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Wild, Fierce Yale

Geoffrey Hartman, 21 October 1982

Deconstruction: Theory and Practice 
by Christopher Norris.
Methuen, 157 pp., £6.50, April 1982, 0 416 32060 0
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... There are no Departments of Literary Criticism; and even proposals to have a Criticism question in official examinations can cause turbulence in academic circles. What is at stake? By now, of course, a political element has entered, and many suspect that under the name of ‘criticism’ all kinds of illegal goods may be smuggled in. Customs is instructed to make a proper search ...

Placing Leavis

Geoffrey Hartman, 24 January 1985

The Leavises: Recollections and Impressions 
edited by Denys Thompson.
Cambridge, 207 pp., £15, October 1984, 0 521 25494 9
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The Social Mission of English Criticism: 1848-1932 
by Chris Baldick.
Oxford, 264 pp., £19.50, August 1983, 0 19 812821 5
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Radical Earnestness: English Social Theory 1880-1980 
by Fred Inglis.
Robertson, 253 pp., £16.50, November 1982, 0 85520 328 5
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The Critic as Anti-Philosopher: Essays and Papers by F.R. Leavis 
edited by G. Singh.
Chatto, 208 pp., £9.95, November 1982, 0 7011 2644 2
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... The astonishing importance of Leavis in the English academic consciousness does not seem to be a passing fad. The scandal-maker of the 1930s became, by a kind of self-fulfilling prophecy, part of the saving remnant on which the future of reading would depend. The photo on the cover of Denys Thompson’s The Leavises shows him in a jacket impermeable to the insults of time and with the open shirt of a Labour leader ...

Paul de Man’s Proverbs of Hell

Geoffrey Hartman, 15 March 1984

... The death of Paul de Man at the age of 64 deprives us of a literary critic whose influence, already immense in the United States and on the Continent, was beginning to be received in England. This influence is not linked to a large body of published work. De Man’s career started late. His studies in philosophy at the University of Brussels were interrupted by the war; after the war, he emigrated to America, taught at Bard, participated in Harvard’s Society of Fellows, took his PhD only in 1959 (his thesis on Mallarmé and Yeats still awaits full publication), and served as a teacher at Cornell, Johns Hopkins and the University of Zurich before settling at Yale in 1970 ...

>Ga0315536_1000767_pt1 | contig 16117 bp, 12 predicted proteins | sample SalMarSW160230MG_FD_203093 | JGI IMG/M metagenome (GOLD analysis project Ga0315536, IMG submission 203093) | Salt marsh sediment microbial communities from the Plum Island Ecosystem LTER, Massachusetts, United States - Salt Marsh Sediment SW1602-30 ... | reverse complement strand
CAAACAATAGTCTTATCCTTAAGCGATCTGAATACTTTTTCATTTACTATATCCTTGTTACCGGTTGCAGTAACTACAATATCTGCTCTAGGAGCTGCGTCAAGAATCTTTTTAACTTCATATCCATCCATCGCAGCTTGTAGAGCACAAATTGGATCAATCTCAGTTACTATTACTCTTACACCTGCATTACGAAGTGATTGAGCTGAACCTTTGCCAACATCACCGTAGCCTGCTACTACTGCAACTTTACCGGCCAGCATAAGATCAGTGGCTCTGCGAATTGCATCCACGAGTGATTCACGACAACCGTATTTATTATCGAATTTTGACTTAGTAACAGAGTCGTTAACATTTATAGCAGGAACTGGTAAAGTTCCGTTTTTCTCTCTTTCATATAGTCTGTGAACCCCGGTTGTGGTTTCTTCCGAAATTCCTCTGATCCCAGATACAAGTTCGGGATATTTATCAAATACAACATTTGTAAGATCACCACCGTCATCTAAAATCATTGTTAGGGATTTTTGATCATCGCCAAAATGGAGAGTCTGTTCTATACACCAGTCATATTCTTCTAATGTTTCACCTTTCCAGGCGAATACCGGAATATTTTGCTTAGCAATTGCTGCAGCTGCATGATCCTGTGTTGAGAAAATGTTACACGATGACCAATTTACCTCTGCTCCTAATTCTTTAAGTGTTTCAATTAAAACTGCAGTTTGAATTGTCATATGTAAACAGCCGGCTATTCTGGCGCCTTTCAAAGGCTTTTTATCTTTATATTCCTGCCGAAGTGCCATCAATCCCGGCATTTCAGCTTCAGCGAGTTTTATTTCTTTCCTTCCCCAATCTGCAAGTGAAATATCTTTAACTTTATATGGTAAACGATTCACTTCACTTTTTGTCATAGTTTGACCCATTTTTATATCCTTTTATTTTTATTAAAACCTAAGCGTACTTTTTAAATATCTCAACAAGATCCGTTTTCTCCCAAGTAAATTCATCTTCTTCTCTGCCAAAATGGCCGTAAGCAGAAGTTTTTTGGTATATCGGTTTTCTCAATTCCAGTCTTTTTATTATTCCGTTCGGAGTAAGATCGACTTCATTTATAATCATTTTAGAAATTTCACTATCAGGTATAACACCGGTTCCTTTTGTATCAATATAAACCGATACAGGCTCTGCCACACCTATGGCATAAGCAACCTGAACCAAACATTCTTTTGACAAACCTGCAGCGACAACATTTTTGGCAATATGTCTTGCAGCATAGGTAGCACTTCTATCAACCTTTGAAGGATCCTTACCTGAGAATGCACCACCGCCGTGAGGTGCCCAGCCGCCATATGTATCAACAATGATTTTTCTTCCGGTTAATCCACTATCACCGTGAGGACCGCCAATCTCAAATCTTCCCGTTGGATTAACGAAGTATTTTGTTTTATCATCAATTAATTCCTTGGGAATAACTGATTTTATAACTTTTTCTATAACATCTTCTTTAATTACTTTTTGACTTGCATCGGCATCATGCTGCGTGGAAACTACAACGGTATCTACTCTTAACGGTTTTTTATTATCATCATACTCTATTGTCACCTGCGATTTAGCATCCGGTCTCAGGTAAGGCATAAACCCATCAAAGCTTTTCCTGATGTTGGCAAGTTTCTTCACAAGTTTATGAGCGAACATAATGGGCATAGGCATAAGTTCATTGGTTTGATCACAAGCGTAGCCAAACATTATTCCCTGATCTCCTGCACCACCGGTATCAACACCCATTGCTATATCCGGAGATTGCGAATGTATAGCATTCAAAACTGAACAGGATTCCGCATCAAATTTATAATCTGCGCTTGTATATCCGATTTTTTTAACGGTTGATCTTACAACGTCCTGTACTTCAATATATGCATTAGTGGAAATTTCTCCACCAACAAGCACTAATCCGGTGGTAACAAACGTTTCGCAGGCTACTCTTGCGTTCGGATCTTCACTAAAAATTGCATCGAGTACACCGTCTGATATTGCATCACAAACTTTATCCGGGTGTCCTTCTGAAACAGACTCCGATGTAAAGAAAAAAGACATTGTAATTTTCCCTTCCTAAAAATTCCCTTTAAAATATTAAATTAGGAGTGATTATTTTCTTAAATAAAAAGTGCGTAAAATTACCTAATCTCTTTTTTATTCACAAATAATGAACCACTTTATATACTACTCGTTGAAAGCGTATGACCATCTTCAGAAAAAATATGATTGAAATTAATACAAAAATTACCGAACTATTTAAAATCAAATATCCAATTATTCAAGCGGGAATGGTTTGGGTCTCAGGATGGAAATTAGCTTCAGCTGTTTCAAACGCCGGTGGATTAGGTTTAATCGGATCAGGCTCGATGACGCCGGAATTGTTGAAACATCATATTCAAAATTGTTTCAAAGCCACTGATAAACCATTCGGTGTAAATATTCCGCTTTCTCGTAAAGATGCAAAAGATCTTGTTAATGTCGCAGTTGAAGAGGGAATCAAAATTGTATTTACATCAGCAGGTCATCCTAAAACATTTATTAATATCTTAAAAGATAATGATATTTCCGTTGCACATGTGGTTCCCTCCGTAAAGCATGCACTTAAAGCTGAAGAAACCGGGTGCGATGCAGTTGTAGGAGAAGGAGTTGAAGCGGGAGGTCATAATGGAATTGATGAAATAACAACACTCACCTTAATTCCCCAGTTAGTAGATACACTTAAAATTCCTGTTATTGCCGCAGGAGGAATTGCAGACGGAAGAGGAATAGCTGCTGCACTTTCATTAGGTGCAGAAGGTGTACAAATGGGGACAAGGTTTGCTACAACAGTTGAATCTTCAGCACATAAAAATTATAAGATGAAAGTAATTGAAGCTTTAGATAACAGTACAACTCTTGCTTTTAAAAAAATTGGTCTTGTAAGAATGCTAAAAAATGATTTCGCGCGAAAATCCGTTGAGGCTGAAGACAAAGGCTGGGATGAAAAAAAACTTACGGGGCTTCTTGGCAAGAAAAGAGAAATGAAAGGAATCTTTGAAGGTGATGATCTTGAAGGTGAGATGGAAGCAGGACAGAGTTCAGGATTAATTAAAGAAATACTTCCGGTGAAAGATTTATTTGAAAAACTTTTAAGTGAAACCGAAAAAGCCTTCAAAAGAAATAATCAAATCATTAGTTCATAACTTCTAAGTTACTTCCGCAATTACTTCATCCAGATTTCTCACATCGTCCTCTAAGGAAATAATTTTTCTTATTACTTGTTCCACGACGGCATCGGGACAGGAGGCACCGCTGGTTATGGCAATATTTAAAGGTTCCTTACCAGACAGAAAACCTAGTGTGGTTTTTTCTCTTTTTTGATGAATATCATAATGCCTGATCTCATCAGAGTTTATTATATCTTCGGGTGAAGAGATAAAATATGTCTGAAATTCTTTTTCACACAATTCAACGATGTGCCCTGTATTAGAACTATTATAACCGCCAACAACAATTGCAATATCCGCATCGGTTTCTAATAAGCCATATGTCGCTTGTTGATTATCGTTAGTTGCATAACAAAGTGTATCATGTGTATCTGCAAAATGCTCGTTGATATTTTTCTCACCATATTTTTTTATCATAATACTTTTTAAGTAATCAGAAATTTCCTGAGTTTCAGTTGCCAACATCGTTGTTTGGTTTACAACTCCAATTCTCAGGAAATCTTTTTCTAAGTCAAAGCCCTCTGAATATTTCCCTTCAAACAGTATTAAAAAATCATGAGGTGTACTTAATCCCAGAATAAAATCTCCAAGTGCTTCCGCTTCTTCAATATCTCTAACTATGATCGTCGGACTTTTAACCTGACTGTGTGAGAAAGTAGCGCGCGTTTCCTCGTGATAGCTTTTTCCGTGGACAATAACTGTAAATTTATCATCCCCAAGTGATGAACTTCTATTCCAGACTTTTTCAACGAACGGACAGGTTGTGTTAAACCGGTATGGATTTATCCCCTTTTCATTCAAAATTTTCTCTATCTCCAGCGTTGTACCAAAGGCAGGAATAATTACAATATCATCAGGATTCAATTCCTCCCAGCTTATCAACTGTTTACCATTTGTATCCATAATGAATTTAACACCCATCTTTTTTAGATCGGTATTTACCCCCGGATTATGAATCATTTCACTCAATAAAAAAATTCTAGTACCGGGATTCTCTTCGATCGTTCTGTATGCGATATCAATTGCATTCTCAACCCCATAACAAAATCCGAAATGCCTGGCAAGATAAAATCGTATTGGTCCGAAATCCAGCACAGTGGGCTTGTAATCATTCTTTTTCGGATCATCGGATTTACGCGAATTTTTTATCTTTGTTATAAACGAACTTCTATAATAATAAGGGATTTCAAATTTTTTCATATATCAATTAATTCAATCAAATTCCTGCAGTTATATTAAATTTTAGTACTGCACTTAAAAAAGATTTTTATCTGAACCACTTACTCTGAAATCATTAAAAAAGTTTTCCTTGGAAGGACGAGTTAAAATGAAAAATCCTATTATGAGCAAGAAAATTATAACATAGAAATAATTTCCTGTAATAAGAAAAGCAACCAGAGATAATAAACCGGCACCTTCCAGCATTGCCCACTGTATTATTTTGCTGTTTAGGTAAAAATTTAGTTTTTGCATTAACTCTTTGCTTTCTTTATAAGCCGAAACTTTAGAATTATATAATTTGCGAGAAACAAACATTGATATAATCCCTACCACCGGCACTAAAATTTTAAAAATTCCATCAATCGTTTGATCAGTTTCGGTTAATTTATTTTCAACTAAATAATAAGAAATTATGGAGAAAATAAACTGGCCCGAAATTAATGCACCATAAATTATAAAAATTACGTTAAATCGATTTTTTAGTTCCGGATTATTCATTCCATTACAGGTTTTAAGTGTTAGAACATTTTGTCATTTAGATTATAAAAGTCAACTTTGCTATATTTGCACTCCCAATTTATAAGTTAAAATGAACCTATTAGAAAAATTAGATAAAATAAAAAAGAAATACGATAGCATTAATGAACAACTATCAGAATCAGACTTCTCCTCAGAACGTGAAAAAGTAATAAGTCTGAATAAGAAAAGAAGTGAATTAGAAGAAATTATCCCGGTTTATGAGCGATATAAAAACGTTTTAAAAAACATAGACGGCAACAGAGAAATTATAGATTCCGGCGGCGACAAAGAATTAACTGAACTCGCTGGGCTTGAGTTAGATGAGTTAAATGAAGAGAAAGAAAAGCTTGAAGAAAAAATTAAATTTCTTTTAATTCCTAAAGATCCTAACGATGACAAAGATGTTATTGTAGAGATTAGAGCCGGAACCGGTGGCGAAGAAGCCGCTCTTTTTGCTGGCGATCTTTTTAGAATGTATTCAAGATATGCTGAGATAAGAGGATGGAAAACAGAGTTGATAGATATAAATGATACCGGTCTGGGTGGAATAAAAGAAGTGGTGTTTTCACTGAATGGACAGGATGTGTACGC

Out of Germany

E.S. Shaffer, 2 October 1980

The German Idea: Four English Writers and the Reception of German Thought 1800-1860 
by Rosemary Ashton.
Cambridge, 245 pp., £14.50, April 1980, 0 521 22560 4
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Criticism in the Wilderness. The Study of Literature Today 
by Geoffrey Hartman.
Yale, 314 pp., £11.40, October 1980, 0 300 02085 6
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... Goethe, on the British periodicals and on four writers, Coleridge, Carlyle, Eliot and Lewes; Geoffrey Hartman ranges widely through 19th and 20th-century criticism in pursuit of the idea of philosophic criticism, as it derived from Friedrich Schlegel and his German contemporaries. For both authors to a remarkable degree the central figure is ...

Where Did the Hatred Go?

Adam Phillips: Criticism without Malice, 6 March 2008

A Scholar’s Tale: Intellectual Journey of a Displaced Child of Europe 
by Geoffrey Hartman.
Fordham, 195 pp., £17.50, October 2007, 978 0 8232 2832 4
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... it was in its supposed heyday, critics were known mostly for the ferocity of their prejudices. Geoffrey Hartman, though, has never been a critic with animus. He has been forceful in his views without being disparaging of others in a profession with few niches and great rivalries. He has gone on making an exemplary case for close reading and the value ...

Vanishings

Peter Swaab, 20 April 1989

The Unremarkable Wordsworth 
by Geoffrey Hartman.
Methuen, 249 pp., £8.95, September 1987, 0 416 05142 1
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Wordsworth’s Historical Imagination: The Poetry of Displacement 
by David Simpson.
Methuen, 239 pp., £25, June 1987, 0 416 03872 7
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Romanticism in National Context 
edited by Roy Porter and Mikulas Teich.
Cambridge, 353 pp., £30, June 1988, 0 521 32605 2
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Romantic Affinities: Portraits from an Age 1780-1830 
by Rupert Christiansen.
Bodley Head, 262 pp., £16, January 1988, 0 370 31117 5
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... concerns whether his immediate subject is the developing self or the revolutions of society. Geoffrey Hartman has been probably the most eminent commentator on Wordsworth since the publication in 1964 of his important and influential Wordsworth’s Poetry 1787-1814. The Unremarkable Wordsworth collects 14 essays written since then; 11 of ...

Theory and Truth

Frank Kermode, 21 November 1991

Minor Prophecies: The Literary Essay in the Culture Wars 
by Geoffrey Hartman.
Harvard, 252 pp., £23.95, October 1991, 0 674 57636 5
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Spinoza and the Origins of Modern Critical Theory 
by Christopher Norris.
Blackwell, 240 pp., £30, July 1990, 0 631 17557 1
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What’s wrong with Postmodernism: Critical Theory and the Ends of Philosophy 
by Christopher Norris.
Harvester, 287 pp., £40, October 1990, 0 7450 0714 7
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... illicit authority, have recommended. It is this part of the programme that now appears to disturb Geoffrey Hartman, though he seems less worried about those threatened masterpieces than about the language in which literature, a category he has not himself entirely abandoned, ought to be discussed. Minor Prophecies is the best book this quite ...

For good or bad

Christopher Ricks, 19 December 1985

Easy Pieces 
by Geoffrey Hartman.
Columbia, 218 pp., $20, June 1985, 0 231 06018 1